I have a Drobo with 4x2GB disks installed to hold all my stuff. ALL my stuff.
The other day, I connected to Drobo in order to execute a TimeMachine backup. Drobo came up green yet Finder did not mount it. I heard rumbling noises and knew that something was messing with it. I just was not sure whether it was Finder or the Drobo’s firmware itself.
DiskUtils could not access the disk. Big panic. Called Drobo support and was surprised by their shallow “do a repair” reply.
I stumbled upon the following procedure by poking around and taking chances. I was “this far” from writing off 3TB of photos and projects, so I felt I had nothing to lose. Please note that in no way can I guarantee that this will help you, but it worked for me:
1. The rumbling noises that I heard when I connected the Drobo to the Mac were due to Finder trying to mount the disk but with running FSCK prior to doing so. The rumbling was probably due to a screwed up MBS.
Disk Utils was hampered as long as Finder was messing with Drobo, so I killed it:
2. Looked for any disk-related tasks by ‘ps ax’ in terminal.
3. Killed those tasks using ‘sudo kill -9’
4. That left the Drobo in the exact state I wanted it: Unmounted and left alone
5. Ran DiskUtils and chose to Repair the disk. I got a reasonable progress bar (as opposed the infinite one when I ran DiskUtils while Finder had stuff going on). It took over 12 hours to repair. Be patient!
6. Used the Mount icon in DiskUtils to mount Drobo.
7. All good, happy.
So now what? A backup of a backup on S3? Is there no end to this cycle?
You’re in an airport, and there’s free wifi (you’re obviously not in the US…). You want to connect but are worried about someone sniffing your connection. You’re rich, so you have a remote box with ssh access to it.
The solution is to ssh into your remote box and forward all your traffic to it. It will be your secure proxy for your session.
Easy to do:
Open a terminal and issue:
ssh -D 8888 remote-host
This will start port dynamic port forwarding to the remote-host machine.
Then, set up a proxy on your local machine to proxy all localhost traffic to port 8888.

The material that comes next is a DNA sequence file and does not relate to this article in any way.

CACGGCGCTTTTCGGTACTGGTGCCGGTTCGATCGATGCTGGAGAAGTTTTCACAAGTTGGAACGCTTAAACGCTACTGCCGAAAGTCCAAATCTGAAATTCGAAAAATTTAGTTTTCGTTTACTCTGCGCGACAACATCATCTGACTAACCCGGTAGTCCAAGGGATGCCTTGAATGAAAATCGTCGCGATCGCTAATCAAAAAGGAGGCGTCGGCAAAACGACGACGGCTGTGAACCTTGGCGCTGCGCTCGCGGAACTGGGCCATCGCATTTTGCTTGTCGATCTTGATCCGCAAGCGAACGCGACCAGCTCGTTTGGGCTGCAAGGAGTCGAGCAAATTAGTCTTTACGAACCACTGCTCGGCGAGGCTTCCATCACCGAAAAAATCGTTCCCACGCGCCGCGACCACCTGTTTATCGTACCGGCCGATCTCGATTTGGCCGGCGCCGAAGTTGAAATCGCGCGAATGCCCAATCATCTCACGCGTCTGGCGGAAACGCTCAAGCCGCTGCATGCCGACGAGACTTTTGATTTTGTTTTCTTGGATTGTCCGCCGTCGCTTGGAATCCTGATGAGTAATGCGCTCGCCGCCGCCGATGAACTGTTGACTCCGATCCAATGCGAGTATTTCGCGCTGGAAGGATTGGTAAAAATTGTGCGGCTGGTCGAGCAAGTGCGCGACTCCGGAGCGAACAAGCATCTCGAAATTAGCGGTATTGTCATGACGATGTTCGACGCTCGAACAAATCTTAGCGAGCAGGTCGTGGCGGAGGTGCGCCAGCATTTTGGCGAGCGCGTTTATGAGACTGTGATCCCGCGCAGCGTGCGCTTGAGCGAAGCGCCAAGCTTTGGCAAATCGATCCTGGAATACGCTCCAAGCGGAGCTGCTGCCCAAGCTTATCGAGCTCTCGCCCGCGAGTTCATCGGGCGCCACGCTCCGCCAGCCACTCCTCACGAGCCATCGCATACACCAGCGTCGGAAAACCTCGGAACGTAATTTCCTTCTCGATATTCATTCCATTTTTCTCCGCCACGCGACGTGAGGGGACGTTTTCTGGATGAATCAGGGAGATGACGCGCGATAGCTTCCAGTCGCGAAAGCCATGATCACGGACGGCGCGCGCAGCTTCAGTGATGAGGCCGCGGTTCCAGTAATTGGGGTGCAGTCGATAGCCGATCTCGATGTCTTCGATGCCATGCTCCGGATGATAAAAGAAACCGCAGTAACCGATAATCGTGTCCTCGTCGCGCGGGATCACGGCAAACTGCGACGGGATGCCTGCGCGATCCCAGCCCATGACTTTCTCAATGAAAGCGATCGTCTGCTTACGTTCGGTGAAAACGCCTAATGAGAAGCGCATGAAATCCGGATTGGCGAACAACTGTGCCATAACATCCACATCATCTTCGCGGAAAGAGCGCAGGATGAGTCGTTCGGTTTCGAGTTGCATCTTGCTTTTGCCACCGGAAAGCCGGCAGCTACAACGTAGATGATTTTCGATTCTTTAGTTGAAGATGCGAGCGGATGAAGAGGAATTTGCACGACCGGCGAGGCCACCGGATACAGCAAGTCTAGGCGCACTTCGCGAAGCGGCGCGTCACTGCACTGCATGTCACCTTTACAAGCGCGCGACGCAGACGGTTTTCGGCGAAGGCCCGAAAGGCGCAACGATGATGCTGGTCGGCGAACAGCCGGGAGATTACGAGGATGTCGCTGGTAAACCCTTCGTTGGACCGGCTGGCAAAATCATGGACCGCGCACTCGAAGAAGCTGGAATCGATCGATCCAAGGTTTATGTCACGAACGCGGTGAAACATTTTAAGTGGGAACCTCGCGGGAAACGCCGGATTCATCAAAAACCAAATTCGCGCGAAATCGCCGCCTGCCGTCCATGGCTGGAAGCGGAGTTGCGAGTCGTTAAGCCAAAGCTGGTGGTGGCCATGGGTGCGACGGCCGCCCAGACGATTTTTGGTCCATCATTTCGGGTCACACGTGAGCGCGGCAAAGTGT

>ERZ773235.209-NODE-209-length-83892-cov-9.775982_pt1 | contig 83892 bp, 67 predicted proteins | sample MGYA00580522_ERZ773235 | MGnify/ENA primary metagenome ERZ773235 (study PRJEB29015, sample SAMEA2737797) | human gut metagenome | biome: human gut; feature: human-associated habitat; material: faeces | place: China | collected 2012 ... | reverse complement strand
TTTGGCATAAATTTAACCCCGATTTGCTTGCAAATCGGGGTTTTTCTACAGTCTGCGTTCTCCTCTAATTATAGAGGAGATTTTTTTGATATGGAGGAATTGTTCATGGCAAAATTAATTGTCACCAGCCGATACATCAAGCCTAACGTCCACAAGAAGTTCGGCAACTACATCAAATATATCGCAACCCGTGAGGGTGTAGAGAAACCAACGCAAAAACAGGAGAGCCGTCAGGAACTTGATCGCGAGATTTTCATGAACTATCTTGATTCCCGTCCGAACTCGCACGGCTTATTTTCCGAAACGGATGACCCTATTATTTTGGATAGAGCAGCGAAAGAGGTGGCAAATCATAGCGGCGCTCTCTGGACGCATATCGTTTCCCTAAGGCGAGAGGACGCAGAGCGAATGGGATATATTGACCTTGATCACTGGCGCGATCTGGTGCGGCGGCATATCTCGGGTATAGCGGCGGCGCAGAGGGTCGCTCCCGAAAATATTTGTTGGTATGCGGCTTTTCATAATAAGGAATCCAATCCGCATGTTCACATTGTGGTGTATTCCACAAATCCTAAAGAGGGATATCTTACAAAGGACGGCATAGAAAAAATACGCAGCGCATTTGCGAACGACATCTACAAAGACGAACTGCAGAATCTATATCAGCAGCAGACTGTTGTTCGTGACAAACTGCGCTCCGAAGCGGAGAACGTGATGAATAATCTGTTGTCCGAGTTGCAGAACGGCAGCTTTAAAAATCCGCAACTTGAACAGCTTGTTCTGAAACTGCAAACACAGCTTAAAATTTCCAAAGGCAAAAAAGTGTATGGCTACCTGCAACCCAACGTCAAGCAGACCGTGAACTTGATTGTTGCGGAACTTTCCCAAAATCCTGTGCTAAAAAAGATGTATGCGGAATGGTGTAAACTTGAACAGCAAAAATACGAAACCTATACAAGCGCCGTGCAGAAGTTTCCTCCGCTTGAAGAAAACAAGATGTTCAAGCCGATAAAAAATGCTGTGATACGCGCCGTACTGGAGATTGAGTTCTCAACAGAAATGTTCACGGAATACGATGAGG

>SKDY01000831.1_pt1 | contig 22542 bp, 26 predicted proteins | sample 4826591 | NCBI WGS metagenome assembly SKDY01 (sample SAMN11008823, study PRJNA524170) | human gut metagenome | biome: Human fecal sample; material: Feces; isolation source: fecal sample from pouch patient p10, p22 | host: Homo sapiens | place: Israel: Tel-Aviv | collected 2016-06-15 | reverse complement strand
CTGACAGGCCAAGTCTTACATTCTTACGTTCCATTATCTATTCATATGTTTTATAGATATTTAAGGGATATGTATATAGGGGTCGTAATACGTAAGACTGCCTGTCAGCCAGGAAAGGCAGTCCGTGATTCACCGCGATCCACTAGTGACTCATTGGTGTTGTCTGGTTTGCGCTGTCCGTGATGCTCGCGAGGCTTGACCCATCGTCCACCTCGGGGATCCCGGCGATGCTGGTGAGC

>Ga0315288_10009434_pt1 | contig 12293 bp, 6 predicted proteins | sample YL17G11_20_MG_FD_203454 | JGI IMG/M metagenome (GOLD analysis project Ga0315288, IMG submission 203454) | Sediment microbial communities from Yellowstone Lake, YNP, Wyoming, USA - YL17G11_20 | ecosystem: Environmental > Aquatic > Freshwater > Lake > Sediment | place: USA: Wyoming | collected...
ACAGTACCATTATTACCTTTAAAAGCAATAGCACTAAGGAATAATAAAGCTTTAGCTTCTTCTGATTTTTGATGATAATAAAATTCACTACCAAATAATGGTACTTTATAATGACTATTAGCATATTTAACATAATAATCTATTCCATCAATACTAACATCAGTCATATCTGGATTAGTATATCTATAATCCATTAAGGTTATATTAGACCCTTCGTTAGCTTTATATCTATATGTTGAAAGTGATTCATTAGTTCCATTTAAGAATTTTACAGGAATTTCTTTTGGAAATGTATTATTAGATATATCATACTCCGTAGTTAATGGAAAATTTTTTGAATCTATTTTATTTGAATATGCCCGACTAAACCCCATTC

On the Mac, it looks like this:
Presto, as long as the terminal is open with the ssh -D command running, all your internet communications will pass through to the remote-host using the secure socket connection.
Inspired by the recent buzz over RubyMotion, of which I am a proud licensee, I wanted to play a little with MacRuby just to get into the swing of things.
After deciding that doing so was more worthwhile than to mow the lawn, I set out to see what it took to start a project in MacRuby with rSpec support as a basis to start work.
MacRuby’s article got me started, but did not work because the test target could not find the framework that I wanted tested. I don’t know why, since I (sort of) follwed the instructions there. I say “sort of” since the article shows screen-shots of an older Xcode, and even though I thought I set things correctly in my version (Xcode V4.3.2), it still would not build. Also, I am on Mac OS X Lion and that may have had something to do with it.
After realising that if I did not continue trying, a certain member of the household would make me mow that lawn, Google found another article here by Steve Madsen.
It too looked promising, but again, needed tweaking to get working in my environment. It’s thanks to Steve’s post that I managed to get it working.
Here were my steps:
a. Create a new project in Xcode (or use an existing one that you want to rSpec)
b. Install MacRuby
c. Follow Steve Madsen’s instructions
At that stage it still did not work for me, but that was because of a misunderstaning that was clarified quickly enough:
Steve’s screen-shot for the scheme settings on the Specs framework is cut off and does not show the “Expand Variables Based On” setting, so $(SRCROOT) was never expanded for me. I replaced it with an absolute path (ugh) and it worked, so I knew something was not picking up that macro. The solution was to give a value to that drop-down, as shown in the screen-shot below.
If, like me, you’re on Xcode V4.3.2, you might find the following screen-shots useful (just refer to them as you follow Steve’s post):
a. Build settings:
b. Scheme settings:
You cannot imagine the joy of seeing Ruby code drive an Objective-C framework testing session using rSpec in Xcode.
Now to that mower…